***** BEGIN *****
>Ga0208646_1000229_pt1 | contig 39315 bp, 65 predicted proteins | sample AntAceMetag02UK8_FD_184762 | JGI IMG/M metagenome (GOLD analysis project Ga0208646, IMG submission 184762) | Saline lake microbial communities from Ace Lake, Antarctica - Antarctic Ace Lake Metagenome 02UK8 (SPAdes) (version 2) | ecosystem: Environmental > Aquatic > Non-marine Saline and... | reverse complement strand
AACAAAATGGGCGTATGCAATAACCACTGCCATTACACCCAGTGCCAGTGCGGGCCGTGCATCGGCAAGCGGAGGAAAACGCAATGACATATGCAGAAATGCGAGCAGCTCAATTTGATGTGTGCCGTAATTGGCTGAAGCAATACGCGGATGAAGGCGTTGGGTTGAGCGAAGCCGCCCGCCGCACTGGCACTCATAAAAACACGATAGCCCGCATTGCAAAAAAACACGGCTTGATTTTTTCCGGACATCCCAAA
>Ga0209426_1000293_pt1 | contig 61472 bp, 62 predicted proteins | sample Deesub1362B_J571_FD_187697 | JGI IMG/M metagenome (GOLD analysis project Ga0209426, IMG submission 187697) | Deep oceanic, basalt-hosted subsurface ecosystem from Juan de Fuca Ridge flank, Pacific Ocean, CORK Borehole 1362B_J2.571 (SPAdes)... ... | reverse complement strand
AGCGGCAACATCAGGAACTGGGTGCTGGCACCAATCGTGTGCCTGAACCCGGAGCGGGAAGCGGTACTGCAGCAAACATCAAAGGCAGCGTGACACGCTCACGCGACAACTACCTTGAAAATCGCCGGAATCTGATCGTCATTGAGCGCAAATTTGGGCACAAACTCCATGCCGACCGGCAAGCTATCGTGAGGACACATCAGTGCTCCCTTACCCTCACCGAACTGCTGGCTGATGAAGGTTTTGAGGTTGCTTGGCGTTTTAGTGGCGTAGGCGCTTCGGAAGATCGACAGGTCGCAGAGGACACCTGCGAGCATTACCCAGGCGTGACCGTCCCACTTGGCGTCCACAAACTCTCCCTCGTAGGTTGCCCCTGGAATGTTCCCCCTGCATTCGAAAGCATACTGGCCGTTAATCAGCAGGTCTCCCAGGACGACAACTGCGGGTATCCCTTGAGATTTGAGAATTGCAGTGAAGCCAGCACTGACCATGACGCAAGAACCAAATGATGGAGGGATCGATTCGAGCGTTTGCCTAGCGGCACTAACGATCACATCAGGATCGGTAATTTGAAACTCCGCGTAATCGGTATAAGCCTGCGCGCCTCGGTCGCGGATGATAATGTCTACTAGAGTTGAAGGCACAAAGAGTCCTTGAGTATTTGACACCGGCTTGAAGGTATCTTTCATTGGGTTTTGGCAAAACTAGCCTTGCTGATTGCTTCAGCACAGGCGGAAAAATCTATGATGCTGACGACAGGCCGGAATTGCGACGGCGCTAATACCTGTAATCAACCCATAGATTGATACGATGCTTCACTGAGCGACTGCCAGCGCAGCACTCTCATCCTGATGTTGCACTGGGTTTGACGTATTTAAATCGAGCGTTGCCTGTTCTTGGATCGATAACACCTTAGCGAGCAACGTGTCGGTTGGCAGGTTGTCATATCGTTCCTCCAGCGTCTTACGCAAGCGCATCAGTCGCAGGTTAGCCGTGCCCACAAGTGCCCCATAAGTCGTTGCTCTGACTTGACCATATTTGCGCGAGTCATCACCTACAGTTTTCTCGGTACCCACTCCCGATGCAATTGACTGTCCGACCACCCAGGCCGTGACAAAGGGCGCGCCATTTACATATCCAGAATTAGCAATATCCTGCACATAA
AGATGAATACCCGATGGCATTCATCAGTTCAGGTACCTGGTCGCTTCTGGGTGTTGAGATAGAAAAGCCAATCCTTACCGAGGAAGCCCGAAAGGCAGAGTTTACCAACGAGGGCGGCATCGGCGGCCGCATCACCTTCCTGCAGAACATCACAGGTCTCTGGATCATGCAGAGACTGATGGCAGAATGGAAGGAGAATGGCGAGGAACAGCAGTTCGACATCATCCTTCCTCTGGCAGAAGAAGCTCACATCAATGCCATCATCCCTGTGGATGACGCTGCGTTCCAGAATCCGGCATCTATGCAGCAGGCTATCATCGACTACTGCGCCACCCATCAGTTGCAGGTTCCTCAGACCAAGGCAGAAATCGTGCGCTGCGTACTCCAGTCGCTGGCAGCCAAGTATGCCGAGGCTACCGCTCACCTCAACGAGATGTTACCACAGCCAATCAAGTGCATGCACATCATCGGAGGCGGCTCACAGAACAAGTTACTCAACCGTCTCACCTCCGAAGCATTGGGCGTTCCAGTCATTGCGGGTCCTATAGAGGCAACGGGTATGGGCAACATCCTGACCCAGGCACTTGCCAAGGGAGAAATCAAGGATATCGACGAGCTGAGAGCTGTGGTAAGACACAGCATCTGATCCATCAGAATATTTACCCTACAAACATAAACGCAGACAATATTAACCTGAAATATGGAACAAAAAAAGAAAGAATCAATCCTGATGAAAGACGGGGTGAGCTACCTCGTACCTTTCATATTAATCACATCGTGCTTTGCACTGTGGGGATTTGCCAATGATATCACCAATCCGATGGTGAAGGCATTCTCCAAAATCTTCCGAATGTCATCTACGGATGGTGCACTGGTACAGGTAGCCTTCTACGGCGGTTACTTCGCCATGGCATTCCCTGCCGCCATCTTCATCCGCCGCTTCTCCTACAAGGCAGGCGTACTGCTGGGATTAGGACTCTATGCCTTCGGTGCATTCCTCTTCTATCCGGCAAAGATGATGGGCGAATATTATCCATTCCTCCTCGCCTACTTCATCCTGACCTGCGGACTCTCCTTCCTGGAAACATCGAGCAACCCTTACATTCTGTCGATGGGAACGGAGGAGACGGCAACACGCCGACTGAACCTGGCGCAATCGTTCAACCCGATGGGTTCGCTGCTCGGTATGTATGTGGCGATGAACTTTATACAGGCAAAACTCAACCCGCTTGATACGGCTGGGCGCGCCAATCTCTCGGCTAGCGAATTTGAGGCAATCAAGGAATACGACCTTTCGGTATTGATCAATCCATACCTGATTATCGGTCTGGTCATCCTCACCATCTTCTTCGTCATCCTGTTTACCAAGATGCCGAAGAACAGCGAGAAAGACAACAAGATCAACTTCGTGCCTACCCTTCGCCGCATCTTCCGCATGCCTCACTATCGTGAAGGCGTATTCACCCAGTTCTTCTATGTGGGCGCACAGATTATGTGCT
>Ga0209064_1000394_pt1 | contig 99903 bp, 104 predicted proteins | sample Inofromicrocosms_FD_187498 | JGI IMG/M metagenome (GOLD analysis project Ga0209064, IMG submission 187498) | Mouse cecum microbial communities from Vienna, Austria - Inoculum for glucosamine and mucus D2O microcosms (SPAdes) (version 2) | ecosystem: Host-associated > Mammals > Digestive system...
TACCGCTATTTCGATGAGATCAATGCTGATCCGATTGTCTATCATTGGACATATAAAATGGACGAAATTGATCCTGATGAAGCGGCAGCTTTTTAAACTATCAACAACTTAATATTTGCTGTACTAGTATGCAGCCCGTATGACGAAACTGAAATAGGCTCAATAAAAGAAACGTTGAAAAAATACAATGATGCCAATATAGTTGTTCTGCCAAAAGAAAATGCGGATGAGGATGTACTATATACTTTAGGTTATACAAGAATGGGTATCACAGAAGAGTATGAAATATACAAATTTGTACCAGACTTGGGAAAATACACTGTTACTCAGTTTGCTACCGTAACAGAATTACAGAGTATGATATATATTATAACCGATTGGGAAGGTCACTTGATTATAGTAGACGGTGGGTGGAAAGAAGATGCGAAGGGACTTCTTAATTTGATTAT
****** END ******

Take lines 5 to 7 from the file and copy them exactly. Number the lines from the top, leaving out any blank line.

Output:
AGATGAATACCCGATGGCATTCATCAGTTCAGGTACCTGGTCGCTTCTGGGTGTTGAGATAGAAAAGCCAATCCTTACCGAGGAAGCCCGAAAGGCAGAGTTTACCAACGAGGGCGGCATCGGCGGCCGCATCACCTTCCTGCAGAACATCACAGGTCTCTGGATCATGCAGAGACTGATGGCAGAATGGAAGGAGAATGGCGAGGAACAGCAGTTCGACATCATCCTTCCTCTGGCAGAAGAAGCTCACATCAATGCCATCATCCCTGTGGATGACGCTGCGTTCCAGAATCCGGCATCTATGCAGCAGGCTATCATCGACTACTGCGCCACCCATCAGTTGCAGGTTCCTCAGACCAAGGCAGAAATCGTGCGCTGCGTACTCCAGTCGCTGGCAGCCAAGTATGCCGAGGCTACCGCTCACCTCAACGAGATGTTACCACAGCCAATCAAGTGCATGCACATCATCGGAGGCGGCTCACAGAACAAGTTACTCAACCGTCTCACCTCCGAAGCATTGGGCGTTCCAGTCATTGCGGGTCCTATAGAGGCAACGGGTATGGGCAACATCCTGACCCAGGCACTTGCCAAGGGAGAAATCAAGGATATCGACGAGCTGAGAGCTGTGGTAAGACACAGCATCTGATCCATCAGAATATTTACCCTACAAACATAAACGCAGACAATATTAACCTGAAATATGGAACAAAAAAAGAAAGAATCAATCCTGATGAAAGACGGGGTGAGCTACCTCGTACCTTTCATATTAATCACATCGTGCTTTGCACTGTGGGGATTTGCCAATGATATCACCAATCCGATGGTGAAGGCATTCTCCAAAATCTTCCGAATGTCATCTACGGATGGTGCACTGGTACAGGTAGCCTTCTACGGCGGTTACTTCGCCATGGCATTCCCTGCCGCCATCTTCATCCGCCGCTTCTCCTACAAGGCAGGCGTACTGCTGGGATTAGGACTCTATGCCTTCGGTGCATTCCTCTTCTATCCGGCAAAGATGATGGGCGAATATTATCCATTCCTCCTCGCCTACTTCATCCTGACCTGCGGACTCTCCTTCCTGGAAACATCGAGCAACCCTTACATTCTGTCGATGGGAACGGAGGAGACGGCAACACGCCGACTGAACCTGGCGCAATCGTTCAACCCGATGGGTTCGCTGCTCGGTATGTATGTGGCGATGAACTTTATACAGGCAAAACTCAACCCGCTTGATACGGCTGGGCGCGCCAATCTCTCGGCTAGCGAATTTGAGGCAATCAAGGAATACGACCTTTCGGTATTGATCAATCCATACCTGATTATCGGTCTGGTCATCCTCACCATCTTCTTCGTCATCCTGTTTACCAAGATGCCGAAGAACAGCGAGAAAGACAACAAGATCAACTTCGTGCCTACCCTTCGCCGCATCTTCCGCATGCCTCACTATCGTGAAGGCGTATTCACCCAGTTCTTCTATGTGGGCGCACAGATTATGTGCT
>Ga0209064_1000394_pt1 | contig 99903 bp, 104 predicted proteins | sample Inofromicrocosms_FD_187498 | JGI IMG/M metagenome (GOLD analysis project Ga0209064, IMG submission 187498) | Mouse cecum microbial communities from Vienna, Austria - Inoculum for glucosamine and mucus D2O microcosms (SPAdes) (version 2) | ecosystem: Host-associated > Mammals > Digestive system...
TACCGCTATTTCGATGAGATCAATGCTGATCCGATTGTCTATCATTGGACATATAAAATGGACGAAATTGATCCTGATGAAGCGGCAGCTTTTTAAACTATCAACAACTTAATATTTGCTGTACTAGTATGCAGCCCGTATGACGAAACTGAAATAGGCTCAATAAAAGAAACGTTGAAAAAATACAATGATGCCAATATAGTTGTTCTGCCAAAAGAAAATGCGGATGAGGATGTACTATATACTTTAGGTTATACAAGAATGGGTATCACAGAAGAGTATGAAATATACAAATTTGTACCAGACTTGGGAAAATACACTGTTACTCAGTTTGCTACCGTAACAGAATTACAGAGTATGATATATATTATAACCGATTGGGAAGGTCACTTGATTATAGTAGACGGTGGGTGGAAAGAAGATGCGAAGGGACTTCTTAATTTGATTAT